Mechanism of pH-triggered collapse of phosphatidylethanolamine liposomes stabilized by an ortho ester polyethyleneglycol lipid
The mechanism of pH-triggered destabilization of liposomes composed of a polyethyleneglycol-orthoester-distearoylglycerol lipid (POD) and phosphatidyl ethanolamine (PE) has been studied using an ANTS/DPX leakage and a lipid-mixing assay. We developed a kinetic model that relates POD hydrolysis to liposome collapse. This minimum-surface-shielding model describes the kinetics of the pH-triggered release of POD/PE liposomes. In the model, when acid-catalyzed hydrolysis lowers the mole percentage of POD on the liposome surface to a critical level, intervesicular lipid mixing is initiated, resulting in a burst of contents release. Two phases of content leakage are observed: a lag phase and a burst phase. During the lag phase, less than 20% of liposomal contents are released and the leakage begins to accelerate when approaching to the transition point. During the burst phase, the leakage rate is dependent on interbilayer contact. The burst phase occurs when the surface density of the PEG lipid is 2.3 ± 0.6 mol%, regardless of the pH. Vesicles containing 4 mol% of a pH-insensitive PEG-lipid conjugate and 10% POD did not leak contents or collapse at any pH. These data are consistent with the stalk theory to describe the lamellar-to-inverted hexagonal phase transition and set a lower bound of ∼16 PE lipids on the external monolayer as the contact site required for lipid mixing between two bilayers.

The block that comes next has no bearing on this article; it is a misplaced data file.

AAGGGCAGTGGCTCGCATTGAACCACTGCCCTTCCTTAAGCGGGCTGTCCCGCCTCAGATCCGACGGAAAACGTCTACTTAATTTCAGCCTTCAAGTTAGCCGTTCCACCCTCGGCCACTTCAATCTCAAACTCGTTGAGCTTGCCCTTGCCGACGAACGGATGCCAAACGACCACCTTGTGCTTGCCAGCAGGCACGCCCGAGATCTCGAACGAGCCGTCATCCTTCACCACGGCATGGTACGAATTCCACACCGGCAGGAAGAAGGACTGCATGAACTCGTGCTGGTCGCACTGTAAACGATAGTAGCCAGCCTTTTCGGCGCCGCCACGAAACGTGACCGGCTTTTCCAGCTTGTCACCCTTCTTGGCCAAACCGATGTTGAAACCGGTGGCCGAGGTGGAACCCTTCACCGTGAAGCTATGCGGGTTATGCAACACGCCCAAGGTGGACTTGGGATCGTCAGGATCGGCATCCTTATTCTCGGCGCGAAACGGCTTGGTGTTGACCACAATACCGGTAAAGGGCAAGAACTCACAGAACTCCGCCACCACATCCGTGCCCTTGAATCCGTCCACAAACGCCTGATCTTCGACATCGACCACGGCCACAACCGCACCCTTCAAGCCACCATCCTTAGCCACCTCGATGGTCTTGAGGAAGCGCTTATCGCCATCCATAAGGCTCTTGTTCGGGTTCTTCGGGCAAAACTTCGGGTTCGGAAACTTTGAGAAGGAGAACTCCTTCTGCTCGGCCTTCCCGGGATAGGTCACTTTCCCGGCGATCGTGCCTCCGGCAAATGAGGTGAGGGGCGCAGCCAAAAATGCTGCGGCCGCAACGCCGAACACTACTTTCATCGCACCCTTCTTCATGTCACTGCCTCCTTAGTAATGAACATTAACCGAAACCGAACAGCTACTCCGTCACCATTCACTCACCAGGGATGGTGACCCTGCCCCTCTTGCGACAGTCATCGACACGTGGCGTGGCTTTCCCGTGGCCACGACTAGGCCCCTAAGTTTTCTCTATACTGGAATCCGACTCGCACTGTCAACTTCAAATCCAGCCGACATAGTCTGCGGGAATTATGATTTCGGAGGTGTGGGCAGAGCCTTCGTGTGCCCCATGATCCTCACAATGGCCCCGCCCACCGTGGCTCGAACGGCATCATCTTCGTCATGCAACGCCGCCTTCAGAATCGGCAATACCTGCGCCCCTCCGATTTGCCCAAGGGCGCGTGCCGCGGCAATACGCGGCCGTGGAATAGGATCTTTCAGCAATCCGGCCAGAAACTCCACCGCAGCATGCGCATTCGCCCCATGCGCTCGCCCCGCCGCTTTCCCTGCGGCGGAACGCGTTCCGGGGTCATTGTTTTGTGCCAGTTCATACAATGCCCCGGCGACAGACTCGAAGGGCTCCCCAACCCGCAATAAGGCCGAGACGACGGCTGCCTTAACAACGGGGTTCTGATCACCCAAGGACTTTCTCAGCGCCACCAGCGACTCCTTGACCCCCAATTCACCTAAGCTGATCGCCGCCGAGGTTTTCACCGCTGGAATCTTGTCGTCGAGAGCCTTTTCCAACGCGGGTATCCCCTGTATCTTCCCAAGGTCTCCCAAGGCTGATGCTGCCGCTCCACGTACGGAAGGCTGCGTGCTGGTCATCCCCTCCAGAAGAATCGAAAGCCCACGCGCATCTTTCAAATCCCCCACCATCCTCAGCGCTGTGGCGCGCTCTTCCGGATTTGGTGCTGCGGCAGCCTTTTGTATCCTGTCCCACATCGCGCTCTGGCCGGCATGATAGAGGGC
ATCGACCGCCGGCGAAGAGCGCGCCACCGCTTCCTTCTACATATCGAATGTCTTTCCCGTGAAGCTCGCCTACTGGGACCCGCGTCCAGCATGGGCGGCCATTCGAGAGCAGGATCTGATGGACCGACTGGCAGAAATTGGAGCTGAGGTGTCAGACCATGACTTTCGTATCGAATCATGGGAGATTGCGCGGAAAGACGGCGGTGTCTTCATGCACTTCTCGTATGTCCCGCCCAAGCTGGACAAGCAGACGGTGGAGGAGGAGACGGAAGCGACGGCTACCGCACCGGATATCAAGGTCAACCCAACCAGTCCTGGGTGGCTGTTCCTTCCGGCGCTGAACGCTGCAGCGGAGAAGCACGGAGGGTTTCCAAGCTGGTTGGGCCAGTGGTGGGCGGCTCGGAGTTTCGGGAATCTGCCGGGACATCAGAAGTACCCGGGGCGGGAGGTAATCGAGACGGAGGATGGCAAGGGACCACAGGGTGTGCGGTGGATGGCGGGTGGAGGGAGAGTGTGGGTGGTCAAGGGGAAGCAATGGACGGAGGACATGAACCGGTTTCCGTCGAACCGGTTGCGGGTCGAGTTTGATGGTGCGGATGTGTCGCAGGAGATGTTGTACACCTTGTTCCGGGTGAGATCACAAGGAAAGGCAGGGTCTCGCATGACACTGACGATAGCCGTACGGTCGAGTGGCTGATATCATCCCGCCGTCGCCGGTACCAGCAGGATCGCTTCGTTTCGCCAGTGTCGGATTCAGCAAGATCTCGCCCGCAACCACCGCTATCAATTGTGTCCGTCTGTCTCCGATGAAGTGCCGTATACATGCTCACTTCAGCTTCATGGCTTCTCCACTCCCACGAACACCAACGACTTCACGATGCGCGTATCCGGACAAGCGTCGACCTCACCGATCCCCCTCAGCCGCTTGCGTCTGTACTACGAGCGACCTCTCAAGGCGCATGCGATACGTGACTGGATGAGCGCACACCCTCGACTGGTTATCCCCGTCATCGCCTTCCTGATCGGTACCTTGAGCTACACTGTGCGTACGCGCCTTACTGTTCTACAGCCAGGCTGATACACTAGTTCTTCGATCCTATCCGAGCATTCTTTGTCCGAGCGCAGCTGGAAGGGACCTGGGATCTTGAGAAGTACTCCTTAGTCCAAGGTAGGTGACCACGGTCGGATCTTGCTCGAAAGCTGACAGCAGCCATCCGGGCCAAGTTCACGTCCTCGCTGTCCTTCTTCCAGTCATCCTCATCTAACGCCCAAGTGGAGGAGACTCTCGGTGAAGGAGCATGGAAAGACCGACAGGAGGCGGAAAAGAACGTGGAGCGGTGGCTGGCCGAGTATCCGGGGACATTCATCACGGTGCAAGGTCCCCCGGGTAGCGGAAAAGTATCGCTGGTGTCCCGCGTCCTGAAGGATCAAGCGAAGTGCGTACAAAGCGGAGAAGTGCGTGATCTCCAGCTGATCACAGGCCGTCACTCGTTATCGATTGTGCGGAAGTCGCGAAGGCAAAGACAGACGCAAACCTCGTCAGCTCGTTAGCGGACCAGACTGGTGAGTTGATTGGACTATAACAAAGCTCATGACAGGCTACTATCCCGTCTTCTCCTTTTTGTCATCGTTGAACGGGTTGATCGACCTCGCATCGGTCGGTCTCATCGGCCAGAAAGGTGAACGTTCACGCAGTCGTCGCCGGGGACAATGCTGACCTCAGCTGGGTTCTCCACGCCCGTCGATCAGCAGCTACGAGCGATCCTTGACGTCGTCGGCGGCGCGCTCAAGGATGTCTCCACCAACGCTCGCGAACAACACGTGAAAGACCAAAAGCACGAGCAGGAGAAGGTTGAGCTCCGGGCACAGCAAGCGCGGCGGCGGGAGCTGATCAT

MacKay, J. A.,
Szoka, F. C.
Mechanism of pH-triggered collapse of phosphatidylethanolamine liposomes stabilized by an ortho ester polyethyleneglycol lipid.
Biophysical Journal, 84(3), 1784–1795.